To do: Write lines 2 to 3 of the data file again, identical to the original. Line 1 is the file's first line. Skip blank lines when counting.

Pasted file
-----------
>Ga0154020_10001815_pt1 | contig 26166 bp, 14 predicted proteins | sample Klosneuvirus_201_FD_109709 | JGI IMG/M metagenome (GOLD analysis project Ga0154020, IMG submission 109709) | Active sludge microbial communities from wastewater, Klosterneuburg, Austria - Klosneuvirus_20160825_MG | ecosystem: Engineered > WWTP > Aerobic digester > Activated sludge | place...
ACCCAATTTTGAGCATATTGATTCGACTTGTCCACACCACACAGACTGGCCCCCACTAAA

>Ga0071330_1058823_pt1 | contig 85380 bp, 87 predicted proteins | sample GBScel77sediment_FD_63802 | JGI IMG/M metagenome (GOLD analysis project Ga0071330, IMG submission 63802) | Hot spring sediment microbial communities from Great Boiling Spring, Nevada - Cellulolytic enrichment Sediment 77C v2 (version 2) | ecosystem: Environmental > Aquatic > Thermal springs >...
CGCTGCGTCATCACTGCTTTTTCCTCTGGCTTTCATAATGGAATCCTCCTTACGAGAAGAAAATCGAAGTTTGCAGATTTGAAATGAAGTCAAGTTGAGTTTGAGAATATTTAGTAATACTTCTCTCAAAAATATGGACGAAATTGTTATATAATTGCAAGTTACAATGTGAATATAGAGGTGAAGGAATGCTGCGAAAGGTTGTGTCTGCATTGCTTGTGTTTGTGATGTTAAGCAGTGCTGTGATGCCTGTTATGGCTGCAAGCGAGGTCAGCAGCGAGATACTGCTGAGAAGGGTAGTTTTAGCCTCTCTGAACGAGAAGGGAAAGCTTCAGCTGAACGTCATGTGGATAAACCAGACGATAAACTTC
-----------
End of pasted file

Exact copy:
ACCCAATTTTGAGCATATTGATTCGACTTGTCCACACCACACAGACTGGCCCCCACTAAA

>Ga0071330_1058823_pt1 | contig 85380 bp, 87 predicted proteins | sample GBScel77sediment_FD_63802 | JGI IMG/M metagenome (GOLD analysis project Ga0071330, IMG submission 63802) | Hot spring sediment microbial communities from Great Boiling Spring, Nevada - Cellulolytic enrichment Sediment 77C v2 (version 2) | ecosystem: Environmental > Aquatic > Thermal springs >...